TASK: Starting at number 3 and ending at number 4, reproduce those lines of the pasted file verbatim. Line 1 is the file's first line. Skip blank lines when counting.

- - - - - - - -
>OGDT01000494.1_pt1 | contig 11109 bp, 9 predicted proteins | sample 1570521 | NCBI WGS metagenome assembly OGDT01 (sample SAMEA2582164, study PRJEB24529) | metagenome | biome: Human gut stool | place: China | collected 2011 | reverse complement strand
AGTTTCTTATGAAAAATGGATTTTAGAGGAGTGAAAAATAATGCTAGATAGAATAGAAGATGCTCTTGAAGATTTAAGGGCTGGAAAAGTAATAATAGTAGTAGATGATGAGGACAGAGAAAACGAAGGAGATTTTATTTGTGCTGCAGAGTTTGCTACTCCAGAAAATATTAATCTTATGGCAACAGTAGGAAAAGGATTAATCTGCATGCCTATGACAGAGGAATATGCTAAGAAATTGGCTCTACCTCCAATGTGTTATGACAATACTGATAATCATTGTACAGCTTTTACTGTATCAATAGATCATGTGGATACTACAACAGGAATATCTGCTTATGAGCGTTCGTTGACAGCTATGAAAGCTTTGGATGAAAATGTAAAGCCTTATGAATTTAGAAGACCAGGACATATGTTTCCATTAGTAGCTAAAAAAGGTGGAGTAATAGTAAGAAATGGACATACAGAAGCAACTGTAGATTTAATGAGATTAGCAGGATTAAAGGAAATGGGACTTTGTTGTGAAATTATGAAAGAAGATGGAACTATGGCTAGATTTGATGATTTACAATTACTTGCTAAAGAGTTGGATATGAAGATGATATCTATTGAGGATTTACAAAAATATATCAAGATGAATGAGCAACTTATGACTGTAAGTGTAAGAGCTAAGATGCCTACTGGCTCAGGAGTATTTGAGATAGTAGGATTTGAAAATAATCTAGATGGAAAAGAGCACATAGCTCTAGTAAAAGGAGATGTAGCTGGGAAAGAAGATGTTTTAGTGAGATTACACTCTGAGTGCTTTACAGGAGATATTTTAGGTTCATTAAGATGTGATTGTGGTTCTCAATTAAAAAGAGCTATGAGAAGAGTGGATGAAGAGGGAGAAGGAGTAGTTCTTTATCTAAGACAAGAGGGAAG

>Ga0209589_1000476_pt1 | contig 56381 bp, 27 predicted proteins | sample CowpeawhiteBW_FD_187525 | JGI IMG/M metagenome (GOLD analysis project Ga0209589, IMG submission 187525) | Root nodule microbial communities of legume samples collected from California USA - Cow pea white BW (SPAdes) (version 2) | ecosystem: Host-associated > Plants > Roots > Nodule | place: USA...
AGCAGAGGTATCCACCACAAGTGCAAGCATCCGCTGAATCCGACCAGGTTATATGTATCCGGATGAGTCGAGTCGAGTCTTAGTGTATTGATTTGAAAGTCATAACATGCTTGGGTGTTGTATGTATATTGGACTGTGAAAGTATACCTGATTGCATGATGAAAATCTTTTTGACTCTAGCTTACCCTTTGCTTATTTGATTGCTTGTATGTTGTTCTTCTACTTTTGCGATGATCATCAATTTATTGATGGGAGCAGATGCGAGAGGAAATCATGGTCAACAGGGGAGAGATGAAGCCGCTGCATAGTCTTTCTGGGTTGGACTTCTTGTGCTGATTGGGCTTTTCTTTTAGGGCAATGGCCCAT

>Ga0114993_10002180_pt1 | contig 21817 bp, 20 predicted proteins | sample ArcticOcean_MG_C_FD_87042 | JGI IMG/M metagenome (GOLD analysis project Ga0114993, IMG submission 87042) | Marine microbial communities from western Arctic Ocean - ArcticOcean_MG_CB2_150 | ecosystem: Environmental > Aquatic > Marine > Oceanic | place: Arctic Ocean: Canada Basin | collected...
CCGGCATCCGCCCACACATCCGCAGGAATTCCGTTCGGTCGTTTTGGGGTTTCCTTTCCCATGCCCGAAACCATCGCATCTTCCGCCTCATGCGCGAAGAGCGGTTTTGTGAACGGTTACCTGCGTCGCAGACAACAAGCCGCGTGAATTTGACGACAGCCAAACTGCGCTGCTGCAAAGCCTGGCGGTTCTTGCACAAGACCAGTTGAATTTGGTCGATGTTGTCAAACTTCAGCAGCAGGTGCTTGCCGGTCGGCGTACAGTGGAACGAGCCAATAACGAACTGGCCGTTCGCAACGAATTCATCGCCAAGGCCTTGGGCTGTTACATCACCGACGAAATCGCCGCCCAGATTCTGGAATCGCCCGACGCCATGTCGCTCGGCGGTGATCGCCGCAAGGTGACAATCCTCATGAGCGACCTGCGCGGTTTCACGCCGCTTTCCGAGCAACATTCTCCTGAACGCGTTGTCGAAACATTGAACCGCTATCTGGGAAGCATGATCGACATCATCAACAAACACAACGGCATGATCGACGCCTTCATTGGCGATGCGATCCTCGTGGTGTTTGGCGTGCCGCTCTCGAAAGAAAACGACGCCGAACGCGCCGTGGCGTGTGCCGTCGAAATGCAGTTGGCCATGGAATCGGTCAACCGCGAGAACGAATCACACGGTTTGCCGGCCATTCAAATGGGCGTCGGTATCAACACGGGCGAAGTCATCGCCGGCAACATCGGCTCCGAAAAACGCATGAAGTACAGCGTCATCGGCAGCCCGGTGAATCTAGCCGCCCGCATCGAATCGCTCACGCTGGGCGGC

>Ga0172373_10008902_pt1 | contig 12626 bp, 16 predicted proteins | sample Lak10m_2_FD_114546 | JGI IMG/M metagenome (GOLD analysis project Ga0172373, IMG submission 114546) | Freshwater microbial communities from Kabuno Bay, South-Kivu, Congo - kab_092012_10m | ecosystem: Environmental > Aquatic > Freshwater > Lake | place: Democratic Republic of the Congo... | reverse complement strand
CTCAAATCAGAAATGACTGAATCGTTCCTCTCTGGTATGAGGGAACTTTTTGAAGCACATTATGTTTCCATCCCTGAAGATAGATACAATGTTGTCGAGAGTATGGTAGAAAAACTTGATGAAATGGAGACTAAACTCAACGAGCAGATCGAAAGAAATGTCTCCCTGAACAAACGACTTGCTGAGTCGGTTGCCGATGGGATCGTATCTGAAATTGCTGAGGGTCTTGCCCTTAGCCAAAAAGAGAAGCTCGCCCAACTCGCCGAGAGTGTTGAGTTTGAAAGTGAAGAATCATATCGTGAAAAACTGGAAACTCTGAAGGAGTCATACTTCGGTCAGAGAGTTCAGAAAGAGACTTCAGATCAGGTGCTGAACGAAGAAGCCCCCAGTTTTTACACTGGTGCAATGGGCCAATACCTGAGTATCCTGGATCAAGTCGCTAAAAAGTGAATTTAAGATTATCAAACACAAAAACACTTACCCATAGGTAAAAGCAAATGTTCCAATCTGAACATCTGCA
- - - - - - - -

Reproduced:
>Ga0209589_1000476_pt1 | contig 56381 bp, 27 predicted proteins | sample CowpeawhiteBW_FD_187525 | JGI IMG/M metagenome (GOLD analysis project Ga0209589, IMG submission 187525) | Root nodule microbial communities of legume samples collected from California USA - Cow pea white BW (SPAdes) (version 2) | ecosystem: Host-associated > Plants > Roots > Nodule | place: USA...
AGCAGAGGTATCCACCACAAGTGCAAGCATCCGCTGAATCCGACCAGGTTATATGTATCCGGATGAGTCGAGTCGAGTCTTAGTGTATTGATTTGAAAGTCATAACATGCTTGGGTGTTGTATGTATATTGGACTGTGAAAGTATACCTGATTGCATGATGAAAATCTTTTTGACTCTAGCTTACCCTTTGCTTATTTGATTGCTTGTATGTTGTTCTTCTACTTTTGCGATGATCATCAATTTATTGATGGGAGCAGATGCGAGAGGAAATCATGGTCAACAGGGGAGAGATGAAGCCGCTGCATAGTCTTTCTGGGTTGGACTTCTTGTGCTGATTGGGCTTTTCTTTTAGGGCAATGGCCCAT